I am SO impatient!

Posted by Doc
Apr 14 2009

As much as I talk about leading people to choose to change – influencing them – I have to admit that my natural tendency is toward impatience.  After all, I got it, so why don’t you?  What’s taking so long?  C’mon already!

Once I understand something or internalize something or in some other way get it, I forget about my own AHA! moment when I first got it.

What’s important for me to remember, therefore, is that everyone learns at their own pace, and their AHA! moments will come when they come, not when I want them to come.

When I was studying Shotokan Karate, I worked on a particular kata (form) for several months. I reached brown belt, and was so proud of myself. I was doing that same kata one day, and started seeing all sorts of flaws in it.  I went to my instructor and told him how confusing this was, because it seemed like the flaws appeared suddenly.  He said “the higher the mountain, the farther you can see.”

I think there’s a corollary: the higher the mountain, the more the details are lost in the mist of distance. I think this sometimes applies to the lessons I’ve learned and internalized (the “unconscious competence” level of learning).

As a parent, I’ve certainly seen the situation many hundreds of times. My wife or I will tell one of the kids the same thing over and over and over and… one day, all of a sudden, it seems that they get it.


No doubt there’s a combination of a critical mass of receptions, plus some catalyzing event or thought that turns it from more yadda-yadda noise into a message that is important to them.

This means that no matter how important or seemingly obvious the message or lesson, I have to learn to be patient, be determined, be consistent, and wait until the other person is ready.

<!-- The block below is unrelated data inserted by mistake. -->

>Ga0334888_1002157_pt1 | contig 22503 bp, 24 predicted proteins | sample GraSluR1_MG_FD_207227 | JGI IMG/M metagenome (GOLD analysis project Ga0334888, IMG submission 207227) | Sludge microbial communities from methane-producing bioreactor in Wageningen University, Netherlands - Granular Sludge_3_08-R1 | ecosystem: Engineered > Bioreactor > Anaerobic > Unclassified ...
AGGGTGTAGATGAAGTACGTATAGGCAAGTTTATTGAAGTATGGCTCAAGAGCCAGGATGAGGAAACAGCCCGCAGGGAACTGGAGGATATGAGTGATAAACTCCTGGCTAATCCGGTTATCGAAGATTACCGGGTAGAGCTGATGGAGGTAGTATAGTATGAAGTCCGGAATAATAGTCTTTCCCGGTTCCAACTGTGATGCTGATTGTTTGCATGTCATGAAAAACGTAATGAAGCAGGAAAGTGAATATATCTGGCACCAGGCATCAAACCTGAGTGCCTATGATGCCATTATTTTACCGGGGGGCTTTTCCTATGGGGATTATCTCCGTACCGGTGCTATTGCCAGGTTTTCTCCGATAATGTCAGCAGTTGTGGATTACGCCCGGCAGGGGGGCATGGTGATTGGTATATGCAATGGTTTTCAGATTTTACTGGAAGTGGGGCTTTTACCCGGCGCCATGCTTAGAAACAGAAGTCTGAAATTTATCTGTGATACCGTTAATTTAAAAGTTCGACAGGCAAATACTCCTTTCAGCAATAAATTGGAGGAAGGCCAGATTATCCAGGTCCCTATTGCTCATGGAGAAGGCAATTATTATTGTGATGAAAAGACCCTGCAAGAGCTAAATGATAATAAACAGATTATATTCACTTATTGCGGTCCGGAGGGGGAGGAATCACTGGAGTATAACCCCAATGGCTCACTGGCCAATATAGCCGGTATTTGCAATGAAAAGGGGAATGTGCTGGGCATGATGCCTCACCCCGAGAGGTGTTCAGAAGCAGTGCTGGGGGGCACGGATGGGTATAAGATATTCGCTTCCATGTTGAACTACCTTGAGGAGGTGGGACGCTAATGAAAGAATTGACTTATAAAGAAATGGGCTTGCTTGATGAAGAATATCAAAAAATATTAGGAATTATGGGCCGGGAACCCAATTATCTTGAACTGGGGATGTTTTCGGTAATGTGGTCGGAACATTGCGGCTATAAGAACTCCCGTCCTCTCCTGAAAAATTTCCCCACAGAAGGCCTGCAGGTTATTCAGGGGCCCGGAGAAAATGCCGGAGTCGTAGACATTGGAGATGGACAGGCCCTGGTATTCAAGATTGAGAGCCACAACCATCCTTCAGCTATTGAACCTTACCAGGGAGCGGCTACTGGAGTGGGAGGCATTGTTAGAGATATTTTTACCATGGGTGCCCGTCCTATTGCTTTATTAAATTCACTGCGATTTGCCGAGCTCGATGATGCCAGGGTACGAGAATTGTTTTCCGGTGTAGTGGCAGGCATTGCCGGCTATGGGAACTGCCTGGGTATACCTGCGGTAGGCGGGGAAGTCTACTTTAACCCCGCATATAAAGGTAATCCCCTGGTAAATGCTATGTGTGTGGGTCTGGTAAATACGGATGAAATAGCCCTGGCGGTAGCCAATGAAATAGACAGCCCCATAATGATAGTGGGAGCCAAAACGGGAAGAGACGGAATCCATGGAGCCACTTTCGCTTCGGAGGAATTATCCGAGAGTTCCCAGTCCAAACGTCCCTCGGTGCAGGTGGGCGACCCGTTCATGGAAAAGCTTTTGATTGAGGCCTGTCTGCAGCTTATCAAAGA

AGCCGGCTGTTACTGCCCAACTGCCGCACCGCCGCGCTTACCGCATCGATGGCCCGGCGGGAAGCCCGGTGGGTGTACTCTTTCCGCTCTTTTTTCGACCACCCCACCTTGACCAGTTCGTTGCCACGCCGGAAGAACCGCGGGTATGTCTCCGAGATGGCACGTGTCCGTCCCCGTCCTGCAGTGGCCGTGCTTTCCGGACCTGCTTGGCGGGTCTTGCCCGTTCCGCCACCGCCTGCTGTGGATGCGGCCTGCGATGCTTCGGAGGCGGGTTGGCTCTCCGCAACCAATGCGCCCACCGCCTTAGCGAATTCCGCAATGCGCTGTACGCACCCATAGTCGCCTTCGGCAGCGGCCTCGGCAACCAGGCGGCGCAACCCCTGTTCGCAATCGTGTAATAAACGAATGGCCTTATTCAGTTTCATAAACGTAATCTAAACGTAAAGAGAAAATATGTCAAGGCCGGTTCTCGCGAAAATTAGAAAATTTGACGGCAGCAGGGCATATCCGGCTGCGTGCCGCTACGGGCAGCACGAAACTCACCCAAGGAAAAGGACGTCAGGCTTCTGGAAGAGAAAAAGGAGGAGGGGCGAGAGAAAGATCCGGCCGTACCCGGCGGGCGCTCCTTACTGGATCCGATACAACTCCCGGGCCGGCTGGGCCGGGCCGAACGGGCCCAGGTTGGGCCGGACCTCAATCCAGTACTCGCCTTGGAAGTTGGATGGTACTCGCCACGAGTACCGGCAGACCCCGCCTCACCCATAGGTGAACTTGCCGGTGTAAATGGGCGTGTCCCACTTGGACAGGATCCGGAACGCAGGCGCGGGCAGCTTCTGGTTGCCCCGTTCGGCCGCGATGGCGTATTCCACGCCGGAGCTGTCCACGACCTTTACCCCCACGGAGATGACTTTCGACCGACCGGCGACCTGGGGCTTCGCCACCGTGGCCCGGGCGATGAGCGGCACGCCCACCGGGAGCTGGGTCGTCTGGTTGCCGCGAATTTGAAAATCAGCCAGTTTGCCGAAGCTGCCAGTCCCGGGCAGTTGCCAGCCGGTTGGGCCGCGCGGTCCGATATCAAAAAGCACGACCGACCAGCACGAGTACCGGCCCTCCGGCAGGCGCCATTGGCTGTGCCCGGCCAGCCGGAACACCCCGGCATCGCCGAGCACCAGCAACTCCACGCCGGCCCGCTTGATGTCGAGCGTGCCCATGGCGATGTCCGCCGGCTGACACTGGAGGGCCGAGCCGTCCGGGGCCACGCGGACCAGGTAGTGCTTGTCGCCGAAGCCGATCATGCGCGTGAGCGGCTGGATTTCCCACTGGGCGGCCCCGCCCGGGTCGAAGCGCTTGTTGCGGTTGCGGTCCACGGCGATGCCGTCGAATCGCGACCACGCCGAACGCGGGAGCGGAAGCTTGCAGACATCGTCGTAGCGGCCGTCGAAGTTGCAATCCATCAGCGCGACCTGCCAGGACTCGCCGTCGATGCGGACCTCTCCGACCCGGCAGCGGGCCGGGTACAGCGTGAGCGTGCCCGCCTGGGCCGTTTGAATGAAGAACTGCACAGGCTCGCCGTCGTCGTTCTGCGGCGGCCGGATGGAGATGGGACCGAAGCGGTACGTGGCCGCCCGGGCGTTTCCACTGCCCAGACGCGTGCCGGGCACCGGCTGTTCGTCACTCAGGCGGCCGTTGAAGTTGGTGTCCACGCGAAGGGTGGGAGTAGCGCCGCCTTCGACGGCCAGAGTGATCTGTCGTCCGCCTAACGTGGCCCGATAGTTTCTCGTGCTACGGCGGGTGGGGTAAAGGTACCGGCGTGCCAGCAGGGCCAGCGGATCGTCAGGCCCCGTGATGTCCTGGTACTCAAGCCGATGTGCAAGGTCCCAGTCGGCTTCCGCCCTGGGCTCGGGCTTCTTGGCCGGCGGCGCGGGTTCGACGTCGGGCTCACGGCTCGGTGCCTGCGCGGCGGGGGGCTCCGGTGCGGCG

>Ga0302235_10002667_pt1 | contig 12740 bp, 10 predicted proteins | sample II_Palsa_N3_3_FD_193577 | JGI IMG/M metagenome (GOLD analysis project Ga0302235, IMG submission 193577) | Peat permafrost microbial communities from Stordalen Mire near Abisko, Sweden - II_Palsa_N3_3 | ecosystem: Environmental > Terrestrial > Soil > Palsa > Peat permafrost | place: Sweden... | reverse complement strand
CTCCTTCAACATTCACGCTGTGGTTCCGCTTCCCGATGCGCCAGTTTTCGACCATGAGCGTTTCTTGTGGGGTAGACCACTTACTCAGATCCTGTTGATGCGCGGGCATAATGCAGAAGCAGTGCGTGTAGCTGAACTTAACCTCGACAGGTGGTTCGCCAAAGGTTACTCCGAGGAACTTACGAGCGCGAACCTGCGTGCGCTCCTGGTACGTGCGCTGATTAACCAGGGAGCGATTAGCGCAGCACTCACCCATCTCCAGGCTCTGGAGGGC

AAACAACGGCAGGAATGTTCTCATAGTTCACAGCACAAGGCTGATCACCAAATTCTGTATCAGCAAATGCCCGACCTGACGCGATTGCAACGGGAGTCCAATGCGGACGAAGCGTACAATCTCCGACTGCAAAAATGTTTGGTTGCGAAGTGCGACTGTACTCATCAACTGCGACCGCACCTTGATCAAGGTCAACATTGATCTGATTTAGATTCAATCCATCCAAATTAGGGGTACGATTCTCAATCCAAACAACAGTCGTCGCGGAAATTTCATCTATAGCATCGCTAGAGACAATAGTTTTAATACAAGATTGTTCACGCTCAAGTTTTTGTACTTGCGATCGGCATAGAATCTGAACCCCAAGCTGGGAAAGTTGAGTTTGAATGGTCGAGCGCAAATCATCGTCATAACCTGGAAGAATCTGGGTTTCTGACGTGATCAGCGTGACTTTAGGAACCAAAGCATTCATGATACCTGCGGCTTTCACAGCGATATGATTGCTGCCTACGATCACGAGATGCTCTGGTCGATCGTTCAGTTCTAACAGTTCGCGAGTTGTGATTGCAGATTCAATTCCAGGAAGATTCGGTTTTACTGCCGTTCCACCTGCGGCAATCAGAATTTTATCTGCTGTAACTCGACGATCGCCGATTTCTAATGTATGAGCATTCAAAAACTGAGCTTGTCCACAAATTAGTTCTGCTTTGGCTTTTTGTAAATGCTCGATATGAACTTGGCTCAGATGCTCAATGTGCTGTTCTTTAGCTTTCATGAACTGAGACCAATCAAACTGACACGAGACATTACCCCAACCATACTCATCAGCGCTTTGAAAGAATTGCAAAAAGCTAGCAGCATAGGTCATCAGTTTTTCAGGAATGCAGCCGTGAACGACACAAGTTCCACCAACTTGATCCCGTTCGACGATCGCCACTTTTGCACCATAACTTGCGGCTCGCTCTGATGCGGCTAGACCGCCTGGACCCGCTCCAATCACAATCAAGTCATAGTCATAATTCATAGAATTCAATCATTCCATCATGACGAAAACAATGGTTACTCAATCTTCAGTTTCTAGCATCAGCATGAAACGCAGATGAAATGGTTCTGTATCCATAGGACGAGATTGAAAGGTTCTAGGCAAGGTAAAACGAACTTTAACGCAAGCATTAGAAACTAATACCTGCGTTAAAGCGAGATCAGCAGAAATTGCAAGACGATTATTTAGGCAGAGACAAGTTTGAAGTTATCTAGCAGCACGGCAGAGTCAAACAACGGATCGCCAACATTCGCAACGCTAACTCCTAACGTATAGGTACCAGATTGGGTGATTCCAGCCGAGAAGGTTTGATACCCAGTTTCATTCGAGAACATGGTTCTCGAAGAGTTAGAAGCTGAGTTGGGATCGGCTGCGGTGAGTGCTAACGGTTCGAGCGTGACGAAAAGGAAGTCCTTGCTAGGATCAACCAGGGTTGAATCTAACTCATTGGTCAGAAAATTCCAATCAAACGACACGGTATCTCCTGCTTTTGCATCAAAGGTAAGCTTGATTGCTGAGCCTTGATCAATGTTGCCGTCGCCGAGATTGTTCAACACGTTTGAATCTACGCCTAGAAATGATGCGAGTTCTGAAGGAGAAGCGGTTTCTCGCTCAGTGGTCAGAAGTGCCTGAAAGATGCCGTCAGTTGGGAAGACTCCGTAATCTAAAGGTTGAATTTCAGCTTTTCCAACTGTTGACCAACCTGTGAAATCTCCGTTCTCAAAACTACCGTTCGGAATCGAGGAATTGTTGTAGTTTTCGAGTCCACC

In my work, I run into this frequently as well.  “Oh, now I get what you’ve been telling me all this time, Doc!”

It’s not that I said anything different, or said it differently.  It’s just reaching that moment, that point in time at which it becomes personally relevant and meaningful for them.

And that requires patience.


2 Responses

  1. Diana Larsen says:

    When I was a fledgling instructional designer, someone told me that, on average, a person has to encounter a new idea at least eleven times before it becomes their own. (Since then, I have heard numbers ranging from seven times to forty-four (!) times.) I’m not sure the number matters as much as the principle.

    When I’m working with individuals who struggle to adopt a change in behavior or other new practice or mindset, I remember that I may get to be “person 11” who gets to see the AHA! go off. And, I may be person 3 or 4 who is helping the learning happen, though perhaps not seeing the result. It also keeps me humble knowing when I am person 11 witnessing the AHA!, it’s because 10 other idea bringers helped along the way.

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